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Coast Guard suspends search for missing Japanese mariners

HONOLULU (AP) — The USS Greeneville might not have been in the Pacific Ocean at all the day it collided with a Japanese fishing vessel had the Navy not scheduled a private tour for 16 civilians, officials said.

When the Greeneville was selected for the civilian tour in January, the nuclear attack submarine was set to be at sea for several days of training for an upcoming propulsion examination.

The training exercise was canceled just days before the Feb. 9 civilian cruise, but Navy officials decided to go forward with the guest embarkation because the visitors already were in town.

"At this point, the guests were on the island. We were already moving forward with doing the embark," said Navy officials who spoke on condition of anonymity.

"It's not a wasted day at sea," the source added. "Anytime you can take a boat to sea, it's the best training you can have."

Preliminary investigative reports into the collision have questioned whether the number of civilians in the submarine's control room may have inhibited the crew from properly doing its job.

The Navy is scheduled to open hearings into the accident Monday at Pearl Harbor.

Four commercial fishing students, two teachers and three crewmen of the Ehime Maru are believed to have gone down with the ship when the submarine collided with it Feb. 9 while conducting a rapid-ascent drill nine miles from Honolulu. Twenty-six people from the trawler were rescued.

The Coast Guard called off the search Friday night. The students' school, Uwajima Fisheries High School, and local government officials in Japan said they had no comment on the Coast Guard's decision.

The trawler had been located Feb. 16 at a depth of 2,000 feet.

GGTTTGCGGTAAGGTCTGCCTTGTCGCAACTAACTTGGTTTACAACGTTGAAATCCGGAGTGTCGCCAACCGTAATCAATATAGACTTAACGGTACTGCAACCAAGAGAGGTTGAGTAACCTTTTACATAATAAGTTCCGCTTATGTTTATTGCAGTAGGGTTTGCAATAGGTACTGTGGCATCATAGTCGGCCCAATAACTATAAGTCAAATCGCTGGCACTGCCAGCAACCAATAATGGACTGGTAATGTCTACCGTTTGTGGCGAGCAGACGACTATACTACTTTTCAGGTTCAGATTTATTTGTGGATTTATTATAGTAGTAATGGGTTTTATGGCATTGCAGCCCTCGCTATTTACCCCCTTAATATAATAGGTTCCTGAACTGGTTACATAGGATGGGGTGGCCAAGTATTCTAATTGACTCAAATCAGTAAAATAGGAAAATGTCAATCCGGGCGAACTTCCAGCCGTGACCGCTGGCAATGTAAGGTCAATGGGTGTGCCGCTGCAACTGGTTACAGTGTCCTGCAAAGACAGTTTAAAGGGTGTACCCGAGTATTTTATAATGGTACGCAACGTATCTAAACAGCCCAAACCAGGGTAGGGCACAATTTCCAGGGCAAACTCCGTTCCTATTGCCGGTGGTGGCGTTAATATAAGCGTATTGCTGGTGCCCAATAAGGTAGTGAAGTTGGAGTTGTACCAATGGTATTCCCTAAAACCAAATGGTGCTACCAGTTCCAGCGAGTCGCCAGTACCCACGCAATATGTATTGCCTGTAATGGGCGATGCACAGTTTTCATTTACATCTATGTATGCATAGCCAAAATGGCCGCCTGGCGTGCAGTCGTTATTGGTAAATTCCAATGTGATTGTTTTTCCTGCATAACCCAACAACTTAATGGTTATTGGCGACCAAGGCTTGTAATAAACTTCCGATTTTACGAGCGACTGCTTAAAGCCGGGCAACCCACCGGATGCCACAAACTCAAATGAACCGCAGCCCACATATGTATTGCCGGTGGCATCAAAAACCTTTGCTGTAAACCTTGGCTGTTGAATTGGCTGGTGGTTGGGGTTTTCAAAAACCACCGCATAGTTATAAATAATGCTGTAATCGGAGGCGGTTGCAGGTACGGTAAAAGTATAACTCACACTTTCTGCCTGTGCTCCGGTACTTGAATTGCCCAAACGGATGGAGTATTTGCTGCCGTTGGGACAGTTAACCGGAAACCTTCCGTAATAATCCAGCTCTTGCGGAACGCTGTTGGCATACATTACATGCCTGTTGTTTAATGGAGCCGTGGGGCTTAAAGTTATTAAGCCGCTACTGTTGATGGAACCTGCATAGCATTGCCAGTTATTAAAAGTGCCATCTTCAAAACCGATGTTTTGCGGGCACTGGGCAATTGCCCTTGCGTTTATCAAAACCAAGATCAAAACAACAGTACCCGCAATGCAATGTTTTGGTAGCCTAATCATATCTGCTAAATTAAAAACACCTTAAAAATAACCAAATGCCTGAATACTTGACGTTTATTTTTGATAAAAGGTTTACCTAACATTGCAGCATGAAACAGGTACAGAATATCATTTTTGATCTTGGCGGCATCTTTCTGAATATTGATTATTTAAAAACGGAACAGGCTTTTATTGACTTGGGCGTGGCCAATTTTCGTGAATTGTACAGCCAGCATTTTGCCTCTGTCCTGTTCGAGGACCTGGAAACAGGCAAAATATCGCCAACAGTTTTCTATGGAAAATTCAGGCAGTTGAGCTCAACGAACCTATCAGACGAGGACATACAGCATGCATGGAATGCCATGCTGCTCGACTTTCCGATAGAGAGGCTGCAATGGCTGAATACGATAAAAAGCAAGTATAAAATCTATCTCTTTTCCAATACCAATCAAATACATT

The Navy hearings will focus on the actions of the Greeneville's officers.

Navy lawyers were reviewing requests from attorneys for the Greenville's captain, Cmdr. Scott Waddle, and the officer of the deck, Lt. j.g. Michael Coen, seeking "testimonial immunity" during the hearings.

Such immunity would prevent military lawyers from prosecuting the officers based upon their own testimony, according to military legal expert Eugene Fidell, president of the National Institute of Military Justice in Washington. However, they still could face prosecution based upon the testimony of others.

Waddle's civilian lawyer, Charles Gittins, said Saturday that immunity would allow the commander to testify "without waiving his rights later to present a full and vigorous defense in the event charges are referred to court-martial.

"Cmdr. Waddle is intent that the court of inquiry be thorough, fair and transparent," Gittins said.

The National Transportation Safety Board, which also is investigating, released information Friday showing the surface and subsurface movements of the two vessels.

The submerged Greeneville raced past the slow-moving Ehime Maru before a course reversal that ended in their deadly collision, according to the information, which was based on a preliminary tape provided by the Navy of the Greeneville's sonar and navigation data.

Navy submarines have been involved in at least five other collisions with surface vessels since 1992, according to Navy data. Two involved the USS La Jolla, a nuclear attack submarine in the same Pacific Fleet squadron as the Greeneville.

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